During the late 1980s it had already become apparent that ownership in the brewing world was shifting from purely national operations to one increasingly dominated by global behemoths with global brands. These new challenges for beer consumers, and the organisations representing them, led them to conclude that their impact would be enhanced through collaboration. In May 1990 in Bruges, Belgium’s OBP (now Zythos), the Netherland’s PINT and the UK’s CAMRA met to form the European Beer Consumers Union (“EBCU”). I was CAMRA’s National Chairman at the time. 

All three countries were members of the European Community and there were clear advantages of being an umbrella body to speak to the EC with one voice. But membership was not restricted to the EC subsequently EU nor was the lobbying just within the EU. The EBCU sought to foster beer culture in all European countries and, in particular, encouraged consumer groups to be established to speak to, and for, European beer lovers. 

In this it acted as a catalyst and the driving force to help establish national beer consumer groups in countries such as Sweden, Finland, Denmark and Germany amongst others where there had not been such a voice for the beer consumer before. Since its formation, organisations from these countries have joined plus other like-minded groups from Austria, the Czech Republic, France, Ireland, Italy, Norway, Poland, Spain, and Switzerland. 

While CAMRA remains the largest EBCU member, input from all, whatever their size, is encouraged. It acts as an umbrella group for its members and as a resource to make the work of national groups easier and more effective. EBCU has held regular receptions in the European Parliament in Brussels and has developed very good relations with the Brewers of Europe. A very recent initiative has been the production of a definitive guide to European beer styles.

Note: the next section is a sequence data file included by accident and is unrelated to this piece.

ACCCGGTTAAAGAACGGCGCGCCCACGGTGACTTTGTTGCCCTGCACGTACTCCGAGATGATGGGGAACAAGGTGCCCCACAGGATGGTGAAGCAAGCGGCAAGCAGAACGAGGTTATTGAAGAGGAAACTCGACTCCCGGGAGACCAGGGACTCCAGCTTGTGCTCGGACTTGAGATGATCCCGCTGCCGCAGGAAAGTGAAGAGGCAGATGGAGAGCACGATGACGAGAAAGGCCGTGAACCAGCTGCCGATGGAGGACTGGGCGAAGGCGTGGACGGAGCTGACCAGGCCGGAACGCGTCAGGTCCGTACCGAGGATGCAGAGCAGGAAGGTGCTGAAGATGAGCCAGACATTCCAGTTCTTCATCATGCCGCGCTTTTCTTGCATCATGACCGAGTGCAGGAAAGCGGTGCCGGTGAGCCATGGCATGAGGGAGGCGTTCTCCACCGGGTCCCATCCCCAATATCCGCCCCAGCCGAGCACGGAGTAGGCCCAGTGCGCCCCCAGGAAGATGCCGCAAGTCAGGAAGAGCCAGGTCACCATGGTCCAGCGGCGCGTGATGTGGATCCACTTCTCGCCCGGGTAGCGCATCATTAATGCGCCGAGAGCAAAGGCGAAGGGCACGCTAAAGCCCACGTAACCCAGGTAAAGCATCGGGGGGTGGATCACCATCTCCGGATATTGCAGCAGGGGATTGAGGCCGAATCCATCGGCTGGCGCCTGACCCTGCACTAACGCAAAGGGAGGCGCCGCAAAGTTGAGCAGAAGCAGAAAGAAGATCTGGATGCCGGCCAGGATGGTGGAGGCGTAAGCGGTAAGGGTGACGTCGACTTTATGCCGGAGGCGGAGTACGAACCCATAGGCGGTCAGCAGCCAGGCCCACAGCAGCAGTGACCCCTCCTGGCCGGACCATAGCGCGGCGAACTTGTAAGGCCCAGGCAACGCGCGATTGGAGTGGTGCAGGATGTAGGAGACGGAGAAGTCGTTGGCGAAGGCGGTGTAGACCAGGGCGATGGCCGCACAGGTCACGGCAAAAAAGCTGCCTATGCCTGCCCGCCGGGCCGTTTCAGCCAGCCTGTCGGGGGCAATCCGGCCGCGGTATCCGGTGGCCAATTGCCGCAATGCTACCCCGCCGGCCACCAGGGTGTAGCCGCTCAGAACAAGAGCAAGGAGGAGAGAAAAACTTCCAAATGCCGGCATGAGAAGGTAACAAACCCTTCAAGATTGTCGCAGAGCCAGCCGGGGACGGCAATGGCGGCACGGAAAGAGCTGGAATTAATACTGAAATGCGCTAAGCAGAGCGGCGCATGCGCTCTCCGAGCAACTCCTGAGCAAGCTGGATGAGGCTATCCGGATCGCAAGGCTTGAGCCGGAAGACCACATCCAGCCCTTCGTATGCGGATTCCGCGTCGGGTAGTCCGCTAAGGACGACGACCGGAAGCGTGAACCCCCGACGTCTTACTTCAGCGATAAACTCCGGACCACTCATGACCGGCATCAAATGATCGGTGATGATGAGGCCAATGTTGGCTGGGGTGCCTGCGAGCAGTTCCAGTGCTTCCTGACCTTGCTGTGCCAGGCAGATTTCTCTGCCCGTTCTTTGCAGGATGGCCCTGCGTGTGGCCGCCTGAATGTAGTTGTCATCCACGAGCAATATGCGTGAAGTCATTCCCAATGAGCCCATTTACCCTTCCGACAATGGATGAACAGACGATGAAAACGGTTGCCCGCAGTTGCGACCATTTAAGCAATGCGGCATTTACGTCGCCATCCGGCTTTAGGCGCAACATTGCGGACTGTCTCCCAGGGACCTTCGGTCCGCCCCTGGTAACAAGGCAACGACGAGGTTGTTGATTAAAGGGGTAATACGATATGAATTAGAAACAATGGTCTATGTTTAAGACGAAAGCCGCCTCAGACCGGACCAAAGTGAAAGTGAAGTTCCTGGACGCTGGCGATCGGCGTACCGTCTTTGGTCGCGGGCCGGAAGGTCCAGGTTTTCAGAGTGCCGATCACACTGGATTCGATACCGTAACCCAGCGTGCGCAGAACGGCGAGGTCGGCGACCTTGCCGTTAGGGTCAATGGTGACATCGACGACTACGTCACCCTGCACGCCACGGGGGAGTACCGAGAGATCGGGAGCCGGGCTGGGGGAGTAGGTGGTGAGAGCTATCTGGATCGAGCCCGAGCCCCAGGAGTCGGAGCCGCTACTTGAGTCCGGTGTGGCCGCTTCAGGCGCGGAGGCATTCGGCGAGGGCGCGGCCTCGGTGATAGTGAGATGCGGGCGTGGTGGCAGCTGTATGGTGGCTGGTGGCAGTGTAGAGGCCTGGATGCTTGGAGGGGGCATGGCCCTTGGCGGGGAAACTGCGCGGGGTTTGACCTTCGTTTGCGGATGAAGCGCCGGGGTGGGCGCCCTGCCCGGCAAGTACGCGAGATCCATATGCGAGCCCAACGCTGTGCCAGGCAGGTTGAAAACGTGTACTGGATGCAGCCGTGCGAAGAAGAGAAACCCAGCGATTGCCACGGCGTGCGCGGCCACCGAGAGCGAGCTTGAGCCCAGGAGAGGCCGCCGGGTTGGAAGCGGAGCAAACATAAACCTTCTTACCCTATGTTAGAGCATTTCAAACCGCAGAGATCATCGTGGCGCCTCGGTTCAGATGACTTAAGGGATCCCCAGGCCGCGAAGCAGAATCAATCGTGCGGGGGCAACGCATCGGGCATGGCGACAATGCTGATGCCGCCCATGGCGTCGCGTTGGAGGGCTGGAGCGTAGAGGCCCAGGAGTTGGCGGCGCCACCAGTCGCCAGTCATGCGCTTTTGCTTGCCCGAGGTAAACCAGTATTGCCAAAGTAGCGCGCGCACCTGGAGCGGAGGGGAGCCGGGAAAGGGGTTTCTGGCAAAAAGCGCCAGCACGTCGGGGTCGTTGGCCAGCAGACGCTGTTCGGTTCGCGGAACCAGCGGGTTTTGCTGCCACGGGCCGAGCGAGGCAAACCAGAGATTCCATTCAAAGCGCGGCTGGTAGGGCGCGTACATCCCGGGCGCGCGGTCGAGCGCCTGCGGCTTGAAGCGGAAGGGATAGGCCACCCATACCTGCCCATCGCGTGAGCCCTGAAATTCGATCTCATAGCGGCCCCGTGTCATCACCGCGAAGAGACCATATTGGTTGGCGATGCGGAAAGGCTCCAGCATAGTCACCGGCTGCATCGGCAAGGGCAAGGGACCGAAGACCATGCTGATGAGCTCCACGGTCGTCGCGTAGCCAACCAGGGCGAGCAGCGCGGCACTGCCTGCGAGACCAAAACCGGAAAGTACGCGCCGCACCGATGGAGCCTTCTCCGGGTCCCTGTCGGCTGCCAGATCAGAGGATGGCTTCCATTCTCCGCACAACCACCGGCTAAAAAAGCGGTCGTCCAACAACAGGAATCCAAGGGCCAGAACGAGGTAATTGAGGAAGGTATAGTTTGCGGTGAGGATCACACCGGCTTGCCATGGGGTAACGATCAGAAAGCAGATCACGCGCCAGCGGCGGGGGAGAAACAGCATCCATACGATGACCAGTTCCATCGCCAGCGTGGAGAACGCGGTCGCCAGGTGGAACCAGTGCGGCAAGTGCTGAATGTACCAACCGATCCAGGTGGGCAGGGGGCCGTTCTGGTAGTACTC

For many years, the EBCU was ably led and chaired by former National Executive Member Terry Lock, supported by CAMRA staffer Iain Loe, as its Secretary. During their tenure and with me acting as Treasurer, EBCU might have looked as if it had a UK bias but its Executive, supported by Christine Cryne, embarked upon a strategy of change, developing a future plan for structure and goals clearly set out as: 

To preserve and maintain the diversity of the traditional European beer cultures, with particular regard to local, regional and national brewing and beer styles 

To protect the consumer from the imposition of unfair pricing by opposing unreasonable taxation or exploitative business practices 

To ensure that the consumer receives the best factual information about any beer on commercial sale. 

I am pleased that since those changes were put into place and Terry’s retirement, the organisation has been led by Henri Reuchlin from the Netherlands and now Bo Jensen from Denmark. 

In all of the above it can be considered one of the key policy decisions which CAMRA has made in its past 50 years. Beer lovers remain stronger together rather than apart. 

 

10. CAMRA’s Report to the Office of Fair Trading on Grand Metropolitan’s Watney Group Beer Supply Monopoly in Norfolk (1986) – Paul Moorhouse, former Regional Director for East Anglia and National Executive member

Norwich, in Norfolk, became East Anglia’s major brewing centre in the Victorian era with four regional breweries and pub operators: Bullards, Steward & Patteson, Youngs Crawshay & Youngs, and Morgans. Between 1958 and 1963, in a remarkable series of catastrophic mergers, all four of them became part of the Watney-Mann brewing empire.